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School COVID decisions remain local, state guidance minimal

The Minnesota Education Commissioner speaks to what role, or input, government officials at the state level have over big COVID-19 decisions surrounding schools.

MINNESOTA, USA — Several local school districts have announced changes to classroom instruction due to the transmission of COIVD-19 in recent days. But while some - like Burnsville, Eagan, Savage - are electing to go to distance learning for the next few days, others like South Washington County Schools are planning strict classroom quarantine procedures

That has some parents wondering what role, or input, the state has as these big decisions are made. KARE 11 reporter Kent Erdahl sat down with Minnesota Education Commissioner, Heather Mueller to find out. Here is part of their candid conversation. 

Kent Erdahl: "When we see decisions like this, what's the level of communication like between the districts and the state right now?"

Commissioner Mueller: "Our school leaders are using the information that they have, and they are partnering, I'm sure, with their local public health - as well as their school leaders and school community - to really make decisions that are in the best interest of their students and their families and their staff."

Erdahl: "Is there a level of communication though, as they make these decisions, with the state department of education?"

Mueller: "There is not (communication) between the state department of education and school districts about their decisions, no."

Though District 191 (Burnsville, Eagan, Savage) didn't mention the Department of Education in its announcement about moving to distance learning, it did cite communication with the state.

"We’re making this decision in consultation with health experts in the Minnesota Department of Health, as well as in Dakota and Scott counties."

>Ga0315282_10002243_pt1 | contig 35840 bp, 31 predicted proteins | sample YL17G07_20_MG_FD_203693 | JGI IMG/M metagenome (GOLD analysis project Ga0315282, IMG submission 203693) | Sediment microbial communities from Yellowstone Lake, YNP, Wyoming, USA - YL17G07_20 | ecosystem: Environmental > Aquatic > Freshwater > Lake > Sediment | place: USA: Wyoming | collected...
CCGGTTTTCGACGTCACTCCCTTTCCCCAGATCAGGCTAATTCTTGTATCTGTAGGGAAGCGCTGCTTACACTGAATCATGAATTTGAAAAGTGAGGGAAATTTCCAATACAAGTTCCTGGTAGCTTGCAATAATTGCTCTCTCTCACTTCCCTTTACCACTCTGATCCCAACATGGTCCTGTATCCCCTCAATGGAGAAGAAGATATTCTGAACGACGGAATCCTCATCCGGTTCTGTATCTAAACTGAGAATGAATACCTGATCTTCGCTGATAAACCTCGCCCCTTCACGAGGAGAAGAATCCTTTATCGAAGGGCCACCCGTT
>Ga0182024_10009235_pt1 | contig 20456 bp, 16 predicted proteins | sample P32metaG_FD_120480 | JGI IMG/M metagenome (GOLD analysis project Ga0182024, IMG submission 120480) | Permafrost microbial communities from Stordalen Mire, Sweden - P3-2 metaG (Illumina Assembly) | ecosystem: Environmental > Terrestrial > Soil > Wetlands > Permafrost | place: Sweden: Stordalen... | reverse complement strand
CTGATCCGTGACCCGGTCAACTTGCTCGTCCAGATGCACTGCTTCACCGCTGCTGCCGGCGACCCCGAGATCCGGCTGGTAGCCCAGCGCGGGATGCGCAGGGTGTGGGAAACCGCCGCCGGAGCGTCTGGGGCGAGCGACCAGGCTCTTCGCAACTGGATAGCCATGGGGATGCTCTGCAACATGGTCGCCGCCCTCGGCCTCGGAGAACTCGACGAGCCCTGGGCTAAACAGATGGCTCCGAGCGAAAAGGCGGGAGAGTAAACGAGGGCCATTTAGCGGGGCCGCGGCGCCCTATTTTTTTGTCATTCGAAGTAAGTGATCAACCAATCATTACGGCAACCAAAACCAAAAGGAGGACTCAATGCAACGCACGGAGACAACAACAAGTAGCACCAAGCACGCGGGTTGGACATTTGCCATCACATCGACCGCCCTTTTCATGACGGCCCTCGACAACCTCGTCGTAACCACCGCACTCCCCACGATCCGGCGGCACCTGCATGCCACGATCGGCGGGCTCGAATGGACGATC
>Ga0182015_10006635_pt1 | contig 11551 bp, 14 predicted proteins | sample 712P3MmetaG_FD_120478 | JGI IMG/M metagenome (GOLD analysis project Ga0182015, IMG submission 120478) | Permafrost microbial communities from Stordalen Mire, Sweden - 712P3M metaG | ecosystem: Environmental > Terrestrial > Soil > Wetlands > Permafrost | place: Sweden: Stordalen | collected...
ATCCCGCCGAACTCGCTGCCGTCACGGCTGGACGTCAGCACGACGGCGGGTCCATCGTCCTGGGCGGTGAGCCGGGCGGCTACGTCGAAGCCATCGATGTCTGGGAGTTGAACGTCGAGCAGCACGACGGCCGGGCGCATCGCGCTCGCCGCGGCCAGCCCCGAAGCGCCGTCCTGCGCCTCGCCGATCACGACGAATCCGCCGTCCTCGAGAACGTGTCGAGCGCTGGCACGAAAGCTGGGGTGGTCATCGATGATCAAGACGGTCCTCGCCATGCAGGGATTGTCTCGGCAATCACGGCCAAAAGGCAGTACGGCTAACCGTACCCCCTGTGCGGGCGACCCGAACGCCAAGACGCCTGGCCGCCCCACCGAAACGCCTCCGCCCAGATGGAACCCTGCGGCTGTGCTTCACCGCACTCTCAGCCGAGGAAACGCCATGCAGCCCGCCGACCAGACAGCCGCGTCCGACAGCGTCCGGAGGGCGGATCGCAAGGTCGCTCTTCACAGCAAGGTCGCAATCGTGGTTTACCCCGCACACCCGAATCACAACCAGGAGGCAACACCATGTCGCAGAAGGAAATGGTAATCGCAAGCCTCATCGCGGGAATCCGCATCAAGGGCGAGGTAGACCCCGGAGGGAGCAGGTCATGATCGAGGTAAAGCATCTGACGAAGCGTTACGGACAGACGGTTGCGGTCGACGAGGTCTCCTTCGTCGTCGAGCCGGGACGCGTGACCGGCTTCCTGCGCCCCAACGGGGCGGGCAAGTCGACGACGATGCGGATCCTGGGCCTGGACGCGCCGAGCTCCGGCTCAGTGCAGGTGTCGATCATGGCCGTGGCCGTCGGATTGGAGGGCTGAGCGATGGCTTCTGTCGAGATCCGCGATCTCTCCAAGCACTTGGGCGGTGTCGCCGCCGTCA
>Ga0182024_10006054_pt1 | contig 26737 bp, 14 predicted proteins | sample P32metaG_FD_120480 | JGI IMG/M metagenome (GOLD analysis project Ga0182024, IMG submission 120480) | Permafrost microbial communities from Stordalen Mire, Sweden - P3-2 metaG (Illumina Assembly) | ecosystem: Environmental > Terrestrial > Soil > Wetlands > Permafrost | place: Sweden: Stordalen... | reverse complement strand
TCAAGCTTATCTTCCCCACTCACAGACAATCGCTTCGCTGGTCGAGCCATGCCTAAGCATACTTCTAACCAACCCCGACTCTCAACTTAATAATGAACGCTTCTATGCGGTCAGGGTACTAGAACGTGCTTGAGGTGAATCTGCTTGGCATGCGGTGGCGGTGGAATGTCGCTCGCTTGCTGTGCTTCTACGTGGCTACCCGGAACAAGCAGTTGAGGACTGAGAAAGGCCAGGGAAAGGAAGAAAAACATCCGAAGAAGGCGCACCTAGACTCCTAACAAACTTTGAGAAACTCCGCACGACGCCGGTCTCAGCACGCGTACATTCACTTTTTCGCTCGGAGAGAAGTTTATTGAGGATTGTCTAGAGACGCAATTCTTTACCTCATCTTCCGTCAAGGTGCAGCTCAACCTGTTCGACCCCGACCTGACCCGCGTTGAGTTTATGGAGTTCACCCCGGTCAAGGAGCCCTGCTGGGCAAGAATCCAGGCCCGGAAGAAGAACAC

KARE 11 reached out to MDH for more information about the type of consultation it may provide to districts right now. A spokesperson said MDH is "strongly encouraging" schools to follow its ten-page, Best Practice Recommendations for COVID-19 Prevention in Schools for the 2021-22 School Year. The document does not offer guidelines or thresholds for when case numbers or transmission might necessitate a change to distance learning.

The state does require schools to report COVID-19 cases, but changes in instruction are not part of the reporting.

Erdahl: "Is the state tracking districts or school buildings that are on distance learning, hybrid or in-person?"

Mueller: "No, we are not tracking it this year because, again, it is a local decision."

Erdahl: "Do you foresee a point at which the state might have to be involved or is that just not on the table at all this year?"

Mueller: "At this point in time there are no options for a state mandate because there is not an emergency order. We are working to provide as many opportunities as possible, whether that's through vaccinations, whether that's through testing... really to provide as much support as we can without having a mandate."

For now MDE can say 70% of schools have ordered free COVID-19 tests provided by the state, and 88% have accepted grants for COVID testing programs. You can see which districts have opted in and out here.

But support for schools looking for help in the classroom remains elusive.

Erdahl: "We've seen the Governor enlist federal help for hospitals right now because of their staffing issues. Is there anything on that level, or even close to it, in terms of helping staff some of these districts that say, we just can't do it right now?"

Mueller: "At this point in time, we have not heard of any specific federal programming that would be able to help support in schools and what that looks like. We know that there has been a time coming where we have fewer and fewer people going into education, and so the pandemic exacerbated this."

Most of the districts announcing changes to instruction - including Burnsville, Eagan, Savage - have cited staffing problems as a factor in switching to distance learning.

Commissioner Mueller said the state is trying to find creative solutions to that big staffing problem - both in the short term and in the long term - but so far she says there just aren't many answers.